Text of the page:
Men, especially, he says, shouldn’t leave it until the last minute to take medical advice. “We can be particularly bad at going to the doctors when things aren’t right,” he adds. “But it’s essential you know what to look out for – going to the doctors early could make the world of difference."
“I caught TSS from my coil”
Just hours before being admitted to hospital, Cecelia, then 21, was enjoying herself at a mate’s birthday party. When she got home she describes feeling cold, which she attributed to wearing a crop top at night, so decided to have a warm shower.
But the longer she stayed in the shower, the colder she felt. Cecelia became weaker and more nauseous. It all happened really fast and she realised she needed to go to the hospital.
When she got to A&E, doctors first gave her a 20% chance of survival. She was “puking, convulsing and becoming delirious from my fever of 104 degrees and going into septic shock." Just hours before she was "running, swimming, and having a perfectly great and normal time at a party".
“I had all the tell-tale signs of toxic shock syndrome – a stinging sunburn-like rash. Apparently, most people get it all over their body but mine was between my thighs, groin/genital area (yes, 'down there'), on the soles of my feet and my palms of my hands."
"Eventually, the rash stopped hurting and my skin started peeling off painlessly. The bottoms of my feet peeled off in huge sheets of dead skin.”
But it wasn’t until the end of her five-day stay in hospital, that a diagnosis of TSS was confirmed.
The clue was in a urine culture in her bladder, from an untreated urinary tract infection. “The specialist told me he believed the bacteria from my bladder migrated to my IUD (contraceptive coil) and infected it, which caused the Toxic Shock Syndrome”.
Even now, three years later, Cecelia still suffers from anxiety and fatigue.
“I’m lucky to be alive. The whole experience of being in hospital was terrifying. I’ve worked hard to recover both physically and mentally but it’s been tough.”
“My daughter got TSS aged seven”
Gabby, age seven, had never even seen a tampon when she contracted TSS in August last year.
“It began with an impetigo infection,” says Gabby’s mum, Christine, 34. “It was only a small spot that we didn’t realise was actually deep within the skin. Her skin was agonisingly itchy and she would hysterically scream.”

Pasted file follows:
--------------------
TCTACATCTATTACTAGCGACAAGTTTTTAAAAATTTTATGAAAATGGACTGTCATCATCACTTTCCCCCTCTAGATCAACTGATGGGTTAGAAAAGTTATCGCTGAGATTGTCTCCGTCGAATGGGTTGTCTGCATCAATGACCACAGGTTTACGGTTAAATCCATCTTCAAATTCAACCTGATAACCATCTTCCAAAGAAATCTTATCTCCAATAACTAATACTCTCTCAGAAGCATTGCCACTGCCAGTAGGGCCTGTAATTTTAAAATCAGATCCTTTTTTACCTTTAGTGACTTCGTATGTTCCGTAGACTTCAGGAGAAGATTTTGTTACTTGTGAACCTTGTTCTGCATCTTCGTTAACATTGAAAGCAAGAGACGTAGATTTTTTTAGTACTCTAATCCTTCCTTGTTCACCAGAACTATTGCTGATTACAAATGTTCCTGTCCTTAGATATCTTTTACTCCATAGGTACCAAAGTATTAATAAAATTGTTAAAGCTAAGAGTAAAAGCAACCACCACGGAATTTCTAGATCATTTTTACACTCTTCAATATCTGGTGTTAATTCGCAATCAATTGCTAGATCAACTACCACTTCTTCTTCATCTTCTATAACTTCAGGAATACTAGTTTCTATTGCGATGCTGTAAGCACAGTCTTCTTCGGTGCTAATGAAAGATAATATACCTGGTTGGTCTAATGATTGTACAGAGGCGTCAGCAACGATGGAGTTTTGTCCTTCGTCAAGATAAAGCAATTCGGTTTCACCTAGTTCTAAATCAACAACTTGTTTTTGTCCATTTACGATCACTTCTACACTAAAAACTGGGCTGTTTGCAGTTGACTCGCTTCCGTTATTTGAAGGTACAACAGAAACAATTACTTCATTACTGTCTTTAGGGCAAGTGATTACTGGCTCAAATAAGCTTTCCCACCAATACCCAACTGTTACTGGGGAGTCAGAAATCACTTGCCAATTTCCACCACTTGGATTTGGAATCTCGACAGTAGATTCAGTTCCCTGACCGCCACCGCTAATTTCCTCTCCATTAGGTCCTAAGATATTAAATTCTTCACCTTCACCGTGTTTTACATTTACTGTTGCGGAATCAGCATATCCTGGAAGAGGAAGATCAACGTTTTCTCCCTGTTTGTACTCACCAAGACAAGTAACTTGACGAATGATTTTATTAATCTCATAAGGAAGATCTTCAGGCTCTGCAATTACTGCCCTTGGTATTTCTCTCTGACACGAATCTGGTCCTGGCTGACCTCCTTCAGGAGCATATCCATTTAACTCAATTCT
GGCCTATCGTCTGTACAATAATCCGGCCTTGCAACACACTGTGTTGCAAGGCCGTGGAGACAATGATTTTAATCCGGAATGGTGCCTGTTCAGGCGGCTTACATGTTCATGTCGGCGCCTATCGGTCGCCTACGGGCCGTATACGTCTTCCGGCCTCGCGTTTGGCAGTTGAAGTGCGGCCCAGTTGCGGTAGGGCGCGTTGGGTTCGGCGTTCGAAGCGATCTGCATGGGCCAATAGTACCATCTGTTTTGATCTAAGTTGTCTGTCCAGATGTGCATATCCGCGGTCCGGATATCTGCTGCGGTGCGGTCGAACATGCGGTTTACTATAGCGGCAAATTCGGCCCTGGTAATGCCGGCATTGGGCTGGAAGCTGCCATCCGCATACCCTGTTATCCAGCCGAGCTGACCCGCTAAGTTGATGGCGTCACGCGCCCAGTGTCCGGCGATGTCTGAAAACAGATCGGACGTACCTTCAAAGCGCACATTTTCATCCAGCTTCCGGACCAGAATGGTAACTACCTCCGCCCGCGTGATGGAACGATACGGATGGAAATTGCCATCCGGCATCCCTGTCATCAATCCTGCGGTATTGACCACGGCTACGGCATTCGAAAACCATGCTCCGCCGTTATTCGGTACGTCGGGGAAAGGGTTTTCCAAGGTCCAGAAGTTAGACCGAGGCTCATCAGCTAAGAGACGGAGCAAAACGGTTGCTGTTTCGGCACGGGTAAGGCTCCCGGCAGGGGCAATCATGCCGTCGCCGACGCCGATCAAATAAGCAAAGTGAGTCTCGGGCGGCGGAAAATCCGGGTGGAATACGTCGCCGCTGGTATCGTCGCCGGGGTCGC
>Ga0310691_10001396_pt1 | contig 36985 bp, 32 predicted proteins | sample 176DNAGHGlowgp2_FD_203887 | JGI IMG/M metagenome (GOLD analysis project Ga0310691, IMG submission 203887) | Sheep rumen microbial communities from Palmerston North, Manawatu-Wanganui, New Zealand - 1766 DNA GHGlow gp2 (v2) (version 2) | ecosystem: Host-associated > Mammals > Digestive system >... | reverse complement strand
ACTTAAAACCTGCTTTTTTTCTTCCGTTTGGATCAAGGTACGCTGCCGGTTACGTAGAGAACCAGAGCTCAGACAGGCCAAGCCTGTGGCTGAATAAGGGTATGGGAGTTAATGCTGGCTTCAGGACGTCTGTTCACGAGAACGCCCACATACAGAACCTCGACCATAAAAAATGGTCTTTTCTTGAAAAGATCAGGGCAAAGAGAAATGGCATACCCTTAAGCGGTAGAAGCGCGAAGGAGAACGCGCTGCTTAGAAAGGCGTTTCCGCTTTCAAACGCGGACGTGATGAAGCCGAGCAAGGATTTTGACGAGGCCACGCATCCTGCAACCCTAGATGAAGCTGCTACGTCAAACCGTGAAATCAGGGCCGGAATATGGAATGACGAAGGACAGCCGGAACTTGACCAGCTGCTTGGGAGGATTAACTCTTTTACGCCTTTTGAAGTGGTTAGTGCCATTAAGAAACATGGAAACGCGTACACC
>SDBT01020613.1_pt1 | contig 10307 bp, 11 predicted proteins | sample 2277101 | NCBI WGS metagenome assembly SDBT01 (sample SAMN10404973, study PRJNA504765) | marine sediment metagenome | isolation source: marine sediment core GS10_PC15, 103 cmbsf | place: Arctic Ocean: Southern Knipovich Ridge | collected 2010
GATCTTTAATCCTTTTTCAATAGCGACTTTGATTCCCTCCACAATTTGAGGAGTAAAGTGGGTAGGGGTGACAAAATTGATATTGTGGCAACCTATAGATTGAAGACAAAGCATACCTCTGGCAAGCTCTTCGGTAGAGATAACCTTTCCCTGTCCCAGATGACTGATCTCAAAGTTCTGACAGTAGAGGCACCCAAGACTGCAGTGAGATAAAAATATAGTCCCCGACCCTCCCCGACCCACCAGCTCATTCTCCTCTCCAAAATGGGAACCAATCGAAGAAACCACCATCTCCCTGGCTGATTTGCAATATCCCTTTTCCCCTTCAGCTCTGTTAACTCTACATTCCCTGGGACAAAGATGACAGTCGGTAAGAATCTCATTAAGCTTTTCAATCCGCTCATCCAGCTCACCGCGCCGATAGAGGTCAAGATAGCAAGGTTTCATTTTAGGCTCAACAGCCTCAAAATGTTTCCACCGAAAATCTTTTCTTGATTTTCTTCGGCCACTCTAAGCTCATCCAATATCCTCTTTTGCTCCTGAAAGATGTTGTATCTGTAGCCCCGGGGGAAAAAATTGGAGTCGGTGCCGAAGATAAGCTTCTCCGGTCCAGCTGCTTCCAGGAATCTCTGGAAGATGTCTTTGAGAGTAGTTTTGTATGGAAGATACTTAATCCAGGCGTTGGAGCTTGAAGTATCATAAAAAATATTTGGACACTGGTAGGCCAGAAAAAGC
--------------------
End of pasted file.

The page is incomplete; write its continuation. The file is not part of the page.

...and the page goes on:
Christine describes Gabby’s symptoms as what looked like severe sunburn in numerous places. Under her arms, on the soles of her feet and flaking lesions all over her face.
“After numerous diagnosis from tree nut allergy to scarlet fever, Gabby was transferred via ambulance to the burns unit of the local children's hospital because her skin was literally burning and no one could figure out why."
It took almost two weeks for a final diagnosis of toxic shock syndrome.
Five months later, Gabby is still struggling with the side-effects: “She has bad leg cramps and her skin is now extremely sensitive to sun and heat. She lost a lot of hair which is only now starting to grow back,” says Christine.
"She also missed the first month of school. She still feels behind academically and has struggled to make friends. She also was scared to return to school while her skin was still peeling, as she didn’t want anyone to see her.
"She was so afraid at so many points along the way. Her stepdad and I are both helping build her confidence and love her body again. But she gets frightened when she gets sick, which is frequently now because her immune system is struggling.
"We are constantly worried about her emotional state."
Toxic shock syndrome can affect anyone of any age. The main symptoms to look out for are: a high temperature, sickness and diarrhoea, a sunburn-like rash and flu-like symptoms such as headaches, muscle aches and chills.
Although TSS is very rare, if you feel you may be suffering, NHS advice is to seek medical attention immediately.
Originally 7 February 2019.